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Previous: 18.1 To Use or Not to UseChapter 18
Compile and Install sendmail
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18.2 Vendor Versus Compiling

Old versions of operating systems tended to be shipped with old versions of sendmail. Old versions should be replaced because they are insecure.

Current versions of operating systems tend to ship with V8.7 sendmail. To find out which version you are running, issue the following command:

% /usr/lib/sendmail -d0.1 -bt < /dev/null

The first line (of possibly many) printed should contain the version number. If no version is displayed, you may be running a very old version of sendmail indeed, or some other program masquerading as sendmail. In either instance, you should upgrade. If version 8.6.13 or earlier is displayed, you should also plan to upgrade. If version 8.7.5 or earlier is displayed, you should also plan to upgrade. Version 8.7.6 was the last (as of this writing) secure version of the 8.7 series.

A more difficult decision is whether or not to upgrade if you are already running 8.8 sendmail. Potential reasons for upgrading are the following:


The sendmail program has always been a prime target of attack by crackers (probably because it is distributed as source code). One reason to always run the latest version of sendmail is because earlier versions may have been compromised. Even if your current version is secure, a C library may not be. If you have been notified of a security hole in your library, you should consider recompiling sendmail, using a new, secure library.

Bug fixes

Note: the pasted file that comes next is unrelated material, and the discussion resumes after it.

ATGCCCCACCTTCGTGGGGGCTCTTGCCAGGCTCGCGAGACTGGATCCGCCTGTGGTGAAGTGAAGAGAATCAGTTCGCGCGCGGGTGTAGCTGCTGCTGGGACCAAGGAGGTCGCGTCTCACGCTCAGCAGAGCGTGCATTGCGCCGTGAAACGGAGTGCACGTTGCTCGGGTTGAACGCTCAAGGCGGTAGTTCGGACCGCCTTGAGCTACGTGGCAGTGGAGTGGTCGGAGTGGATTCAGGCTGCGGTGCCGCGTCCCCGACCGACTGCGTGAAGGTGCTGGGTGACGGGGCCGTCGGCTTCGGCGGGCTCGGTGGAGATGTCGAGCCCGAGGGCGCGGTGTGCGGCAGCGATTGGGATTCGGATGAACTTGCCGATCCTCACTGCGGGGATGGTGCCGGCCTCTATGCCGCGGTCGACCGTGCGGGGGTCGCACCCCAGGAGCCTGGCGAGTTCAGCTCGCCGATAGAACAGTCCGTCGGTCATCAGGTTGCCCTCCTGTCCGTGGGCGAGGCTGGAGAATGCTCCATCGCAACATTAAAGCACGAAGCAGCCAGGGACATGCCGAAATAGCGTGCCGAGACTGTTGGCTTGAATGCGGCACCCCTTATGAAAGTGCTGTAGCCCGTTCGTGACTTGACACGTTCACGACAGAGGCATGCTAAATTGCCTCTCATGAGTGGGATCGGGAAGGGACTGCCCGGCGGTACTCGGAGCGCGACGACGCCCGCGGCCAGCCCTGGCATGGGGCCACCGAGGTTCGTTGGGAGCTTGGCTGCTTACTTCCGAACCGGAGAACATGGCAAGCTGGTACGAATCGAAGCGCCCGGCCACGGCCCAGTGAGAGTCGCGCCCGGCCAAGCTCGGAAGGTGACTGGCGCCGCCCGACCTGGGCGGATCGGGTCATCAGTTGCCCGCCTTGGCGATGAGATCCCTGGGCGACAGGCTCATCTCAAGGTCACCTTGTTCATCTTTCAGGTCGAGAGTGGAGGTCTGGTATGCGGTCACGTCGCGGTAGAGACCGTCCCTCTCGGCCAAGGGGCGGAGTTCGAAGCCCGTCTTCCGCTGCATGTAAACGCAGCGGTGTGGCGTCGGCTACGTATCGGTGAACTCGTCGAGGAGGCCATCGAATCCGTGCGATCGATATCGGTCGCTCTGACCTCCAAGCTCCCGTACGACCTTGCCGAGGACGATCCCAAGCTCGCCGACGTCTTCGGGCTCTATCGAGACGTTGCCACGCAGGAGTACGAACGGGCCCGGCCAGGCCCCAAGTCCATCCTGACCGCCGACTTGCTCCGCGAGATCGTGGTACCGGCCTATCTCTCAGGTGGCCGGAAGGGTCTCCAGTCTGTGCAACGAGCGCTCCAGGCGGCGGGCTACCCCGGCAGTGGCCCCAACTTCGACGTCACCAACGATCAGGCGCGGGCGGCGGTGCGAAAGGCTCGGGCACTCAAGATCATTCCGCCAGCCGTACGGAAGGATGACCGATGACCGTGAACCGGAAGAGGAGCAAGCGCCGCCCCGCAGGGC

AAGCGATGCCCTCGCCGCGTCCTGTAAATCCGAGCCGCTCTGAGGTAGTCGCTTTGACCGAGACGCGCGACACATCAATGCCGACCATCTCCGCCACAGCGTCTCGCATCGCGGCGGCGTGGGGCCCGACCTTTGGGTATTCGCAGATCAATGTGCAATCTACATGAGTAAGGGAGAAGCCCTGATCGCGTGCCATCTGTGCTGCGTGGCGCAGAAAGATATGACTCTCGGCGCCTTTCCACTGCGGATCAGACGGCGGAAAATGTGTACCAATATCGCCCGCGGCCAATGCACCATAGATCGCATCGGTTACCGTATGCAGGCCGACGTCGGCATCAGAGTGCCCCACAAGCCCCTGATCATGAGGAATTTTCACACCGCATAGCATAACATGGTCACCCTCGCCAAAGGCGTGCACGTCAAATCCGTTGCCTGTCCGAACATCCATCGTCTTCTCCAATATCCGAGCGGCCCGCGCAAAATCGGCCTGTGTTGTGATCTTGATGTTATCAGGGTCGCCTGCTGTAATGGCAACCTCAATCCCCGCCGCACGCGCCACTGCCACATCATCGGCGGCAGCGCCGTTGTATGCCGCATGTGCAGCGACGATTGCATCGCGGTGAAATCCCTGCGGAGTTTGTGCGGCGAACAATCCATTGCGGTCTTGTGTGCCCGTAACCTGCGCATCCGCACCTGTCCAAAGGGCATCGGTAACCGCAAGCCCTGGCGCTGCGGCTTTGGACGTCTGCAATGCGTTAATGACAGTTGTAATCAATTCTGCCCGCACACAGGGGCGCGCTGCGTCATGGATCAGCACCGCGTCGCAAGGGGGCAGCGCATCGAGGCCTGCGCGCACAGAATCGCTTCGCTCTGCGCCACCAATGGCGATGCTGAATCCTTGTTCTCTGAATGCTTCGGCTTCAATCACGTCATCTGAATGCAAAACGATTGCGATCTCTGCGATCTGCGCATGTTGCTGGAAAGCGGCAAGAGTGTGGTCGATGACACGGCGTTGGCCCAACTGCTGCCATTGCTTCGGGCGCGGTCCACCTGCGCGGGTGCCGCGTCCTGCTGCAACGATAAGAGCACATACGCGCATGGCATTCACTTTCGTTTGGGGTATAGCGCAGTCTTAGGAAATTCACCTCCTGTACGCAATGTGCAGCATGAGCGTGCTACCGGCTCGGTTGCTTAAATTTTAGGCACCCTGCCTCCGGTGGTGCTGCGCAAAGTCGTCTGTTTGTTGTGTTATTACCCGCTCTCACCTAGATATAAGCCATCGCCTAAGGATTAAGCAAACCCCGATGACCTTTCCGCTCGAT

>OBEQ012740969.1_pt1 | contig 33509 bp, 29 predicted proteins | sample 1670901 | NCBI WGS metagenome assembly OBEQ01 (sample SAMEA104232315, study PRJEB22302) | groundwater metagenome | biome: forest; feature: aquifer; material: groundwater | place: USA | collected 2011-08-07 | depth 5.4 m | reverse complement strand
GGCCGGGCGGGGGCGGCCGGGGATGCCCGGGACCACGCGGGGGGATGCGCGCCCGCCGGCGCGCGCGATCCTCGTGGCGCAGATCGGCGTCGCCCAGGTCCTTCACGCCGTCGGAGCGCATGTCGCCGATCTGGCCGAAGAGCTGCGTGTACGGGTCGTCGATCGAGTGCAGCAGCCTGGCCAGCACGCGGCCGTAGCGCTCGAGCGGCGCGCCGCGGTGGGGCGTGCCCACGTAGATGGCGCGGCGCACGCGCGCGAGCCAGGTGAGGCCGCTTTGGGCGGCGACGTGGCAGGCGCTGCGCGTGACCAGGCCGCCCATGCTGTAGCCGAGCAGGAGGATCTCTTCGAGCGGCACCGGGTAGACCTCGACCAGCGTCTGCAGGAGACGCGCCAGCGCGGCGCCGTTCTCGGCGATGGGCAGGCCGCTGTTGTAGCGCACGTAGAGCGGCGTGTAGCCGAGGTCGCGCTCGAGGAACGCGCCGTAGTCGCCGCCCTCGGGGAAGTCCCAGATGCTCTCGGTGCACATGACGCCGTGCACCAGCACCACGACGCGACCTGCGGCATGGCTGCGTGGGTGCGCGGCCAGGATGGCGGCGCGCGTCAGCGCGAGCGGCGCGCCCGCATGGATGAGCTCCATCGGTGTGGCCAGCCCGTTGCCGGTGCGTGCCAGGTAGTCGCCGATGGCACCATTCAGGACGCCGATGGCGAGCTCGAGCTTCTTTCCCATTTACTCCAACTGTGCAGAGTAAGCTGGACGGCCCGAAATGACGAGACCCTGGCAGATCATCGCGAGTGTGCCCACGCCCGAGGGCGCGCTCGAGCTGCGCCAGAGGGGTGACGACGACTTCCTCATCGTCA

After widespread use and abuse, any program will begin to show its bugs. The sendmail program, although superbly written, is no exception. One reason new versions are periodically released is to fix reported bugs. At the very least, download the latest source and look at the release notes to see whether a bug may be biting you.


At a heterogeneous site (as most sites are these days) it is often more convenient to run a common version of sendmail and clone configuration files. Only by compiling and installing from the source can you achieve a controllable level of uniformity.


A precompiled version of sendmail may lack certain features that you find desirable, or it may have features that you would prefer to exclude. Table 18.3 (in Section 18.8, "Alphabetized Reference") lists the debugging switches that you can use to determine what kind of features your sendmail has available. If debugging switches are unavailable, the individual sections at the end of this chapter discuss other methods to determine feature support or the lack of it.

But beware: Before rushing out and replacing your vendor's version of sendmail, find out whether it uses any special vendor-specific features. If so, and if those features are more valuable to you than the security and uniformity that we mentioned, convince your vendor to upgrade for you.

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